Persistent dyspnea complaints at long-term follow-up after an episode of acute pulmonary embolism: results of a questionnaire.

Section of Vascular Medicine, Department of General Internal Medicine-Endocrinology, Leiden University Medical Center, Leiden, The Netherlands.
European Journal of Internal Medicine (Impact Factor: 2.3). 01/2009; 19(8):625-9. DOI: 10.1016/j.ejim.2008.02.006
Source: PubMed

ABSTRACT There is a lack of information on long term complications of patients with pulmonary embolism (PE), including chronic complaints of dyspnea.
Consecutive patients with a prior diagnosis of acute PE and an age and gender matched control group with no medical history of PE were presented with a questionnaire, designed to establish the presence, severity and possible causes of dyspnea in the clinical course of PE.
The questionnaire was taken in 48 PE-survivors 40+/-7.4 months after PE; 27 patients (56%) had complaints of dyspnea. Sixteen (35%) were categorized as NYHA class II, 6 (13%) as class III and 5 (10%) as class IV. Overall, 19 patients (70%) had new or worsened complaints after PE. The study included 61 controls. Corrected for gender, age and medical history, the control group was significantly less dyspnoeic compared to the PE survivors (p<0.001). Corrected for gender and age, patients were 4 times more often in NYHA class II (OR 3.6 95%CI 1.4-9.7) and 7-fold more often in NYHA class III or IV (OR 6.5 95%CI 1.7-24), both compared to control subjects.
A large percentage of patients with prior PE have persistent complaints of dyspnea at long term follow-up. The majority of them developed new or worsened dyspnea after the thrombo-embolic event. In comparison to a control population without a medical history of VTE, PE patients were overall significantly more dyspnoeic. An explanation for this phenomenon needs to be studied in further functional work-up of these patients.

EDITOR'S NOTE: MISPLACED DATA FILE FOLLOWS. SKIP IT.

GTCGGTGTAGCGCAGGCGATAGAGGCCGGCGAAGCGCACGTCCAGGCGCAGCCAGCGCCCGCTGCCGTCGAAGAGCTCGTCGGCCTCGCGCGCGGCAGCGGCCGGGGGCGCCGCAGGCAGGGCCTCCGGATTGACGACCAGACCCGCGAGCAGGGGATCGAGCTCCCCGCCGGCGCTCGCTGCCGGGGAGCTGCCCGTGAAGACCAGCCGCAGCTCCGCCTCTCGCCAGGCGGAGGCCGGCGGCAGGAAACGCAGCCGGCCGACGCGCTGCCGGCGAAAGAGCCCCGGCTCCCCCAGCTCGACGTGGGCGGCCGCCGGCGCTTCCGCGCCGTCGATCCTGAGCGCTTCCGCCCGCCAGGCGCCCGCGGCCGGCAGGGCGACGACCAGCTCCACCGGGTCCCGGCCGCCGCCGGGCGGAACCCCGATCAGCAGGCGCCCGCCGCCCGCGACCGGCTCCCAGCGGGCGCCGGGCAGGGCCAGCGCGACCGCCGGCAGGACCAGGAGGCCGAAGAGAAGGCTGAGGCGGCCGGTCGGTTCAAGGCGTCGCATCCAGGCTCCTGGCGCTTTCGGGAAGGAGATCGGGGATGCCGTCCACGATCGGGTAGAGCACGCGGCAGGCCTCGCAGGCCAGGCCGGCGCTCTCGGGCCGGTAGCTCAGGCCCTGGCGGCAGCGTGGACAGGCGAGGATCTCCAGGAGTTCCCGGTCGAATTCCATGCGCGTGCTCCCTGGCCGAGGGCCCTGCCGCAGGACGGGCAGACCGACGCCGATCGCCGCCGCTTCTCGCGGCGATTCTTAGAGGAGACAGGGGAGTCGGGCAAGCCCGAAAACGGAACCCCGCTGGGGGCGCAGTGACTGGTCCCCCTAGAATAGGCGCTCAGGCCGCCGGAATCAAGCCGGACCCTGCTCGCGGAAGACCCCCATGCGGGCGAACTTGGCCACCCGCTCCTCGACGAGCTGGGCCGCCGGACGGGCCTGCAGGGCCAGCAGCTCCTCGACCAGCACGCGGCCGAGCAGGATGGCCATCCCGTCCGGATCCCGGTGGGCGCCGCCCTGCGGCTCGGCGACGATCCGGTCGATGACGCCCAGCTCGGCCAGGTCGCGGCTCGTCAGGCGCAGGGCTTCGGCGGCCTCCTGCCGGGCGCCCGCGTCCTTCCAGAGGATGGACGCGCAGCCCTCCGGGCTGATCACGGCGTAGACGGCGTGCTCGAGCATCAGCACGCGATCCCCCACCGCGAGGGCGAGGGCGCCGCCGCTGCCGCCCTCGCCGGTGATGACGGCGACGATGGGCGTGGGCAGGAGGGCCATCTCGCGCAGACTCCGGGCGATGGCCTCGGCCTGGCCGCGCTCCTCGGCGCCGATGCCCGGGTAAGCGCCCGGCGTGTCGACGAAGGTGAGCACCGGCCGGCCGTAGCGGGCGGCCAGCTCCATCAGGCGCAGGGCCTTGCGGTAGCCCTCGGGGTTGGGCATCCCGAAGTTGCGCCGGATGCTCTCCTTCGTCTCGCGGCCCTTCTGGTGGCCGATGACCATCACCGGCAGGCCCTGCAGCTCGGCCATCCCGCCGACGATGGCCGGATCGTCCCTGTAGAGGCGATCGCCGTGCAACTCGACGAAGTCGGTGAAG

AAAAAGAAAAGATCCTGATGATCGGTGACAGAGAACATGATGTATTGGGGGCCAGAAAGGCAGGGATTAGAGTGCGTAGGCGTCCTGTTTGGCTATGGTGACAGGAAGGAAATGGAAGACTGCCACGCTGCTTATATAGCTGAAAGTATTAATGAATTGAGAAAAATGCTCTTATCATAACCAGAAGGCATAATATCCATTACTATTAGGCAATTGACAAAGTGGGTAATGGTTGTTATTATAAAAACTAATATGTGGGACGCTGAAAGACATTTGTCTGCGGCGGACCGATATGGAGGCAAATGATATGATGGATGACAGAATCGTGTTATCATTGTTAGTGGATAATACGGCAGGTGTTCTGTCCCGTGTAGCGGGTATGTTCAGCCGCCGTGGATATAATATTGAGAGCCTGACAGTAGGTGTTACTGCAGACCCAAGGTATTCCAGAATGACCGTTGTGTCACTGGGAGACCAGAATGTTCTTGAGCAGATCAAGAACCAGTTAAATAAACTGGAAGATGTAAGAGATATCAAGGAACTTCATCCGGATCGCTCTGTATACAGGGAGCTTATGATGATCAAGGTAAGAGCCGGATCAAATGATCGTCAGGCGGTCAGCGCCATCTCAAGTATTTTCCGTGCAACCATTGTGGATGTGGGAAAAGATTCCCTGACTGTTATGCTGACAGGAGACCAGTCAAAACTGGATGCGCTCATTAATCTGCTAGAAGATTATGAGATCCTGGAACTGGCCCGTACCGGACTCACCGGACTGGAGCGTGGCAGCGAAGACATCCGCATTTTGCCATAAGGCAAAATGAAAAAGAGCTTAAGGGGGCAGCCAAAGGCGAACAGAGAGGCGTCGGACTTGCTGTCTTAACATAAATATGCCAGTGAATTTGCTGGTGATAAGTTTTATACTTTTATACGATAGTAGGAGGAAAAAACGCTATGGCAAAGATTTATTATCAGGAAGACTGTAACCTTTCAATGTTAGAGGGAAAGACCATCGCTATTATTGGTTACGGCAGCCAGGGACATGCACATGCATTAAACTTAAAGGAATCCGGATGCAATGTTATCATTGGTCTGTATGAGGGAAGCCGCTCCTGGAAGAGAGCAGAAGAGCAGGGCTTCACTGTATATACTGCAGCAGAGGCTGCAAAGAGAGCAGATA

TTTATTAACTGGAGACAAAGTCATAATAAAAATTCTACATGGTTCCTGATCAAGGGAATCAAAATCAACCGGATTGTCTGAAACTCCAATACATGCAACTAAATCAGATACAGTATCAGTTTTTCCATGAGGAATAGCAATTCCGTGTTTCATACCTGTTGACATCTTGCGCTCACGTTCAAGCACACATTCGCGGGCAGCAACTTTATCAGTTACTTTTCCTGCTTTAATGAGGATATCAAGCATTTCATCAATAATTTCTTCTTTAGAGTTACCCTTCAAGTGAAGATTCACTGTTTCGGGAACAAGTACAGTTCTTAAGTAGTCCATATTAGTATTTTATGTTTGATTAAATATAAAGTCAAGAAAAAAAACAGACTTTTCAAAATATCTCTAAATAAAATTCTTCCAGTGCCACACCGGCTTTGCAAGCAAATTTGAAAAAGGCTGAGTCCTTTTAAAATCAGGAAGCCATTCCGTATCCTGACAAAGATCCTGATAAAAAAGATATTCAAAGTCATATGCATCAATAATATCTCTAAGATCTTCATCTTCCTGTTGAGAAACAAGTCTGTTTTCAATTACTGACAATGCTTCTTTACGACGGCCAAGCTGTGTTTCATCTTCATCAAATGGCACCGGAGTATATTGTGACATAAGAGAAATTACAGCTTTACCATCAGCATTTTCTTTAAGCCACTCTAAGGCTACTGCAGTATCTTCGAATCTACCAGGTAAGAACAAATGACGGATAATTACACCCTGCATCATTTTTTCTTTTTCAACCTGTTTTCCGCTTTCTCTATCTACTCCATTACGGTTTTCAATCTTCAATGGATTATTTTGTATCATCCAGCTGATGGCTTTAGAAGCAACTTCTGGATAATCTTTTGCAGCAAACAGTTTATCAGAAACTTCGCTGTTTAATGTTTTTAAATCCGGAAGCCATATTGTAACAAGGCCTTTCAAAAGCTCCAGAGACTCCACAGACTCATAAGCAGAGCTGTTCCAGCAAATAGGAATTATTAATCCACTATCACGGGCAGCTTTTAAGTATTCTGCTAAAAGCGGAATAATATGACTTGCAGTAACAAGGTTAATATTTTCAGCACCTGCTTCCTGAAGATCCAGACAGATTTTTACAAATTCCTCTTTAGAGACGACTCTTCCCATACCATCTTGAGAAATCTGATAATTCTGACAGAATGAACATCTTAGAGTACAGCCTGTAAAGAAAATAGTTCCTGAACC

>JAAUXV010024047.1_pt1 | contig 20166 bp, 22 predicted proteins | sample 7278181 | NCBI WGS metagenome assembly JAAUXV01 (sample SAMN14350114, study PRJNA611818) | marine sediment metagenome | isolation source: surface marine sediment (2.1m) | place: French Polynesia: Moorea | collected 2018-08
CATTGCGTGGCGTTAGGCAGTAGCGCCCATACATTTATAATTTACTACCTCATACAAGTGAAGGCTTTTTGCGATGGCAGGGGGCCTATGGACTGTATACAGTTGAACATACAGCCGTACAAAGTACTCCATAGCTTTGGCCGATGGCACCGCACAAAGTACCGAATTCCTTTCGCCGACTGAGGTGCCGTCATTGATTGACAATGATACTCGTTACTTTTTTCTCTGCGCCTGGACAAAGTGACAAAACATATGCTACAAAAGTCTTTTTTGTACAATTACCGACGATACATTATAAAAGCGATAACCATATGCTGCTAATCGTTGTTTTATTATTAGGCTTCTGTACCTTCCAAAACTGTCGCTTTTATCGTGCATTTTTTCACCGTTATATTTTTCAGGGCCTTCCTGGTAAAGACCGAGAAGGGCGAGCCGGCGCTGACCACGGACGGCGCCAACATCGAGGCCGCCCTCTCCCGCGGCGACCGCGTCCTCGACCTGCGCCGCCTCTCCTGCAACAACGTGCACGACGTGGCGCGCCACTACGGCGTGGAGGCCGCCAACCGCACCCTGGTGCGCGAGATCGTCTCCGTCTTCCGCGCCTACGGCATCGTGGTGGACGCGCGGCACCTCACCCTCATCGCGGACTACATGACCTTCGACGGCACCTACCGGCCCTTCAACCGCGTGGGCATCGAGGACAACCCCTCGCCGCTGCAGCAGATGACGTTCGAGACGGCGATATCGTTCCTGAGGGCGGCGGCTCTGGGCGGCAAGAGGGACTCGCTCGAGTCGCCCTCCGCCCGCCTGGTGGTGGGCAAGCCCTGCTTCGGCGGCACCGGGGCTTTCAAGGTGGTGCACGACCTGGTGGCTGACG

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    ABSTRACT: Background The functional capacity of long-term survivors of submassive pulmonary embolism (PE) is unreported. A six-minute walk distance (6MWD) <350m and reduced heart rate recovery (HRR) indicate adverse prognosis in various chronic diseases. Methods Long-term survivors of acute PE (January 2000-June 2005) were invited to undergo prospectively planned six-minute walk test (6MWT), transthoracic echocardiogram (TTE), clinical and biochemical evaluation with cardiac biomarkers. HRR was calculated as the difference between heart rate at 6-minutes during and at 1-minute post 6MWT. Results 120 patients (52 males; mean age [±standard deviation]-65±14years) were identified 7.7±1.4years after PE. 6MWD was significantly lower than that predicted after adjustment for age, sex, and height (448±114m vs 475±89m, p=0.005), and 16% (17/104) had 6MWD <350m. Among patients with no baseline comorbidities at follow-up (Charlson comorbidity index=0), 8% (4/52) had 6MWD <350m. Resting TTE identified 29% of patients had raised right ventricular (RV) pulmonary pressure (pulmonary arterial systolic pressure [PASP]>36mmHg) and 13% had impaired RV function. Patients with 6MWD<85% predicted had significantly greater impairment of RV longitudinal function (p<0.001), higher PASP (p<0.001) and pulmonary vascular resistance (p<0.001), elevated NT-proBNP (p=0.03) and high-sensitivity troponin-T (HsTropT, p=0.03), but similar left ventricular systolic and diastolic function, to those with normal 6MWT. Conclusions Apparently well, long-term survivors of PE demonstrate impaired exercise capacity, heart rate recovery, mild pulmonary hypertension, raised PVR and right ventricular dysfunction associated with elevated NT-proBNP and HsTropT.
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